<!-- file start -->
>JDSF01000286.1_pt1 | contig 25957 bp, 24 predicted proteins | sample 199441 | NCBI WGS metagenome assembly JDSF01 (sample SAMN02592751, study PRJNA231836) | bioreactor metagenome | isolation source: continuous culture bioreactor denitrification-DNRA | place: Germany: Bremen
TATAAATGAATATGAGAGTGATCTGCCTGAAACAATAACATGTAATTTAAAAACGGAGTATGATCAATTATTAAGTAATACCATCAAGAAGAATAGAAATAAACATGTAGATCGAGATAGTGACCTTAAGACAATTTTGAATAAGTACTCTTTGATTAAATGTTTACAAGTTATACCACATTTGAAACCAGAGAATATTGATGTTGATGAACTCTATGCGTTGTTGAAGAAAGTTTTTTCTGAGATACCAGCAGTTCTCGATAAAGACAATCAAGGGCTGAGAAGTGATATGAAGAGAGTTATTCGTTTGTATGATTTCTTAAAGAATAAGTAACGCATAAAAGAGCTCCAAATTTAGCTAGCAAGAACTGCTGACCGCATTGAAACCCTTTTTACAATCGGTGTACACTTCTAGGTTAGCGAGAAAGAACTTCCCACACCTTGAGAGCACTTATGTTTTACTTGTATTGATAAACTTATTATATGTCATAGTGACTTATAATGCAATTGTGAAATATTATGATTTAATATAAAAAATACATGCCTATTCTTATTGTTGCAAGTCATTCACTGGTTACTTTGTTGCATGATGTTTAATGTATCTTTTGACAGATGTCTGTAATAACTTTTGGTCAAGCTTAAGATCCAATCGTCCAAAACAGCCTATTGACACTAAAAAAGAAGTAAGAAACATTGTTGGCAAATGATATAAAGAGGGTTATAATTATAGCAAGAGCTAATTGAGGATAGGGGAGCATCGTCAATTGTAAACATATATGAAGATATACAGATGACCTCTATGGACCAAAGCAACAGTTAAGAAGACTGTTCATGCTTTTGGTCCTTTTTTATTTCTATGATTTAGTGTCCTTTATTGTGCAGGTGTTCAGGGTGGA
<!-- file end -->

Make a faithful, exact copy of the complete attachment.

>JDSF01000286.1_pt1 | contig 25957 bp, 24 predicted proteins | sample 199441 | NCBI WGS metagenome assembly JDSF01 (sample SAMN02592751, study PRJNA231836) | bioreactor metagenome | isolation source: continuous culture bioreactor denitrification-DNRA | place: Germany: Bremen
TATAAATGAATATGAGAGTGATCTGCCTGAAACAATAACATGTAATTTAAAAACGGAGTATGATCAATTATTAAGTAATACCATCAAGAAGAATAGAAATAAACATGTAGATCGAGATAGTGACCTTAAGACAATTTTGAATAAGTACTCTTTGATTAAATGTTTACAAGTTATACCACATTTGAAACCAGAGAATATTGATGTTGATGAACTCTATGCGTTGTTGAAGAAAGTTTTTTCTGAGATACCAGCAGTTCTCGATAAAGACAATCAAGGGCTGAGAAGTGATATGAAGAGAGTTATTCGTTTGTATGATTTCTTAAAGAATAAGTAACGCATAAAAGAGCTCCAAATTTAGCTAGCAAGAACTGCTGACCGCATTGAAACCCTTTTTACAATCGGTGTACACTTCTAGGTTAGCGAGAAAGAACTTCCCACACCTTGAGAGCACTTATGTTTTACTTGTATTGATAAACTTATTATATGTCATAGTGACTTATAATGCAATTGTGAAATATTATGATTTAATATAAAAAATACATGCCTATTCTTATTGTTGCAAGTCATTCACTGGTTACTTTGTTGCATGATGTTTAATGTATCTTTTGACAGATGTCTGTAATAACTTTTGGTCAAGCTTAAGATCCAATCGTCCAAAACAGCCTATTGACACTAAAAAAGAAGTAAGAAACATTGTTGGCAAATGATATAAAGAGGGTTATAATTATAGCAAGAGCTAATTGAGGATAGGGGAGCATCGTCAATTGTAAACATATATGAAGATATACAGATGACCTCTATGGACCAAAGCAACAGTTAAGAAGACTGTTCATGCTTTTGGTCCTTTTTTATTTCTATGATTTAGTGTCCTTTATTGTGCAGGTGTTCAGGGTGGA